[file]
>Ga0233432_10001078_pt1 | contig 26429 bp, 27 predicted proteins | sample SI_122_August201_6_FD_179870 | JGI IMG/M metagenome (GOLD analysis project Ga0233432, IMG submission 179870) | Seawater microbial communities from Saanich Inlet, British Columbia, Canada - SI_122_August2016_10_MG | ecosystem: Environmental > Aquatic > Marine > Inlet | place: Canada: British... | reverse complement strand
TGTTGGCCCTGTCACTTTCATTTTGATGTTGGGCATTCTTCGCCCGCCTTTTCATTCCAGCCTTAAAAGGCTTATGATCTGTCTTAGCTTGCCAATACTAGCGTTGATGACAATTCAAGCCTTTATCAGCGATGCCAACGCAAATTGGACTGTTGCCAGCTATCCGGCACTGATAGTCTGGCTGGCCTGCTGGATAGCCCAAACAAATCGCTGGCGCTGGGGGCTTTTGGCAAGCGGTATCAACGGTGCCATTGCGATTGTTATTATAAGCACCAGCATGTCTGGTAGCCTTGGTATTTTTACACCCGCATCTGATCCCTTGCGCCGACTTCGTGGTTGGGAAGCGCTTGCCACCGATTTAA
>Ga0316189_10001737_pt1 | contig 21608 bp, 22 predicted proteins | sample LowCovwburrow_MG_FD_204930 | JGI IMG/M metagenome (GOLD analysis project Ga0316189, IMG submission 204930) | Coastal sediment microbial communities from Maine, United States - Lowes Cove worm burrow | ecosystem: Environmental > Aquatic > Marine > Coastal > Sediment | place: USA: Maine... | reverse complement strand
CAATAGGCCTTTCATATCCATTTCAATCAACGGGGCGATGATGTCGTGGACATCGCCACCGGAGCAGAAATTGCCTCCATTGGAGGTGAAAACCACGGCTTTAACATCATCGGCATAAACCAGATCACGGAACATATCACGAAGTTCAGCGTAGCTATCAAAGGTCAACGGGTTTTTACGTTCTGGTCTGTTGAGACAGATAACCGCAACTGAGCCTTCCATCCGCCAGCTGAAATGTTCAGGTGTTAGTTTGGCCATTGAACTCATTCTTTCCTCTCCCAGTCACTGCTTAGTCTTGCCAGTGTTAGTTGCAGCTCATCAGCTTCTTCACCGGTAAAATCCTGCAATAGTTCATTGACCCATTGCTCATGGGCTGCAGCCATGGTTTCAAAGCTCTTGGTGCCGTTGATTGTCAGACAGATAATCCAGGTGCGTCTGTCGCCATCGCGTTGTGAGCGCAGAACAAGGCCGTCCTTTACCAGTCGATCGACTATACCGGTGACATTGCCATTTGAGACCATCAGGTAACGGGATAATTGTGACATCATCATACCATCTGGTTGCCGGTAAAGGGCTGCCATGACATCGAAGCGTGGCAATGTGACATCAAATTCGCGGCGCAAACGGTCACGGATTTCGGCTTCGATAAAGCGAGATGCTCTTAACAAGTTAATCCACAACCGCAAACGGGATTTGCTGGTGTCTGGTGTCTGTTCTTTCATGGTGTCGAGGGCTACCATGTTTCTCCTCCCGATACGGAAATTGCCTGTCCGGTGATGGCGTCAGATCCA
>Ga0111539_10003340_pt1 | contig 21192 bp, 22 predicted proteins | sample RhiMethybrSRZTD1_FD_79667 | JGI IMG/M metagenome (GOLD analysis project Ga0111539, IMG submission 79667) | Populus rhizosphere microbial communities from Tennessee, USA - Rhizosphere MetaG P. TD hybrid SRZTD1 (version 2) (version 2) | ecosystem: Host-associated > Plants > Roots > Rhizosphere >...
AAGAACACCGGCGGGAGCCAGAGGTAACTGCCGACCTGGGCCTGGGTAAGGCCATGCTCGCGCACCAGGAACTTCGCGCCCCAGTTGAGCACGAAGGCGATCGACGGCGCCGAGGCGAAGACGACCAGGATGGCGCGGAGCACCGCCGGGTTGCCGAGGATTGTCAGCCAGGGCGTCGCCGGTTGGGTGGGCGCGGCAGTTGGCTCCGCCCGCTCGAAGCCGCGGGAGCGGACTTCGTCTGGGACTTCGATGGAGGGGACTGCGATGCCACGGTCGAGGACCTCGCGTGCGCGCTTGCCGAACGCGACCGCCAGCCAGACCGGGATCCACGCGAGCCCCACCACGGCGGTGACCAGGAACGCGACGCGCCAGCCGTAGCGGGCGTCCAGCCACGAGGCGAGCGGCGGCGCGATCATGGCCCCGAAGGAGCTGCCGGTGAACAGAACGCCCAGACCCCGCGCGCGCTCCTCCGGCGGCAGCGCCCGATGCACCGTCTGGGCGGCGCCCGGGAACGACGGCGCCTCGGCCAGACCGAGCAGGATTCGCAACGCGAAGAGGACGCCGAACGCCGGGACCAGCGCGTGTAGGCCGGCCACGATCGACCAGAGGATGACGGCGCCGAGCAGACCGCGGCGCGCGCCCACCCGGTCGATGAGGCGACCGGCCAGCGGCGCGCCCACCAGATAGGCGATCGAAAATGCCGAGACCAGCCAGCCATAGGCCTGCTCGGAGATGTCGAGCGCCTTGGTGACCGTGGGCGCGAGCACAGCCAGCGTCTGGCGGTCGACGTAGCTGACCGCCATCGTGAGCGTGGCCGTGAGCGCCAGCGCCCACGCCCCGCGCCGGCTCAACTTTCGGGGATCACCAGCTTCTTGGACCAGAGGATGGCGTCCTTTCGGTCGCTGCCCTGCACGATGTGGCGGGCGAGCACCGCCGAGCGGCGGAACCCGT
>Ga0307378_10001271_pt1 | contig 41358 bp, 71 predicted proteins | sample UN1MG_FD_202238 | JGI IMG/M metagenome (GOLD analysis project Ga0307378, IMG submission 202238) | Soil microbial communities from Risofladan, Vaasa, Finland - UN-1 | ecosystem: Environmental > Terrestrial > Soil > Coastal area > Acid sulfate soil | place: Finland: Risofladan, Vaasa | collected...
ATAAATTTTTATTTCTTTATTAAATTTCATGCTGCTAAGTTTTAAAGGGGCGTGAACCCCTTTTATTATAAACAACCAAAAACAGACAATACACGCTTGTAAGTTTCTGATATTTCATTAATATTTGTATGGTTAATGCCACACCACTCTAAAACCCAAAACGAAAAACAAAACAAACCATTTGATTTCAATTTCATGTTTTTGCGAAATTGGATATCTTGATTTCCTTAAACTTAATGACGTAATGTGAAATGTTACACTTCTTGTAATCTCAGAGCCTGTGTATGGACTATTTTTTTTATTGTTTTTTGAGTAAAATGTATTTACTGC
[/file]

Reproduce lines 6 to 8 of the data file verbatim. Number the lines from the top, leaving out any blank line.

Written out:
AAGAACACCGGCGGGAGCCAGAGGTAACTGCCGACCTGGGCCTGGGTAAGGCCATGCTCGCGCACCAGGAACTTCGCGCCCCAGTTGAGCACGAAGGCGATCGACGGCGCCGAGGCGAAGACGACCAGGATGGCGCGGAGCACCGCCGGGTTGCCGAGGATTGTCAGCCAGGGCGTCGCCGGTTGGGTGGGCGCGGCAGTTGGCTCCGCCCGCTCGAAGCCGCGGGAGCGGACTTCGTCTGGGACTTCGATGGAGGGGACTGCGATGCCACGGTCGAGGACCTCGCGTGCGCGCTTGCCGAACGCGACCGCCAGCCAGACCGGGATCCACGCGAGCCCCACCACGGCGGTGACCAGGAACGCGACGCGCCAGCCGTAGCGGGCGTCCAGCCACGAGGCGAGCGGCGGCGCGATCATGGCCCCGAAGGAGCTGCCGGTGAACAGAACGCCCAGACCCCGCGCGCGCTCCTCCGGCGGCAGCGCCCGATGCACCGTCTGGGCGGCGCCCGGGAACGACGGCGCCTCGGCCAGACCGAGCAGGATTCGCAACGCGAAGAGGACGCCGAACGCCGGGACCAGCGCGTGTAGGCCGGCCACGATCGACCAGAGGATGACGGCGCCGAGCAGACCGCGGCGCGCGCCCACCCGGTCGATGAGGCGACCGGCCAGCGGCGCGCCCACCAGATAGGCGATCGAAAATGCCGAGACCAGCCAGCCATAGGCCTGCTCGGAGATGTCGAGCGCCTTGGTGACCGTGGGCGCGAGCACAGCCAGCGTCTGGCGGTCGACGTAGCTGACCGCCATCGTGAGCGTGGCCGTGAGCGCCAGCGCCCACGCCCCGCGCCGGCTCAACTTTCGGGGATCACCAGCTTCTTGGACCAGAGGATGGCGTCCTTTCGGTCGCTGCCCTGCACGATGTGGCGGGCGAGCACCGCCGAGCGGCGGAACCCGT
>Ga0307378_10001271_pt1 | contig 41358 bp, 71 predicted proteins | sample UN1MG_FD_202238 | JGI IMG/M metagenome (GOLD analysis project Ga0307378, IMG submission 202238) | Soil microbial communities from Risofladan, Vaasa, Finland - UN-1 | ecosystem: Environmental > Terrestrial > Soil > Coastal area > Acid sulfate soil | place: Finland: Risofladan, Vaasa | collected...
ATAAATTTTTATTTCTTTATTAAATTTCATGCTGCTAAGTTTTAAAGGGGCGTGAACCCCTTTTATTATAAACAACCAAAAACAGACAATACACGCTTGTAAGTTTCTGATATTTCATTAATATTTGTATGGTTAATGCCACACCACTCTAAAACCCAAAACGAAAAACAAAACAAACCATTTGATTTCAATTTCATGTTTTTGCGAAATTGGATATCTTGATTTCCTTAAACTTAATGACGTAATGTGAAATGTTACACTTCTTGTAATCTCAGAGCCTGTGTATGGACTATTTTTTTTATTGTTTTTTGAGTAAAATGTATTTACTGC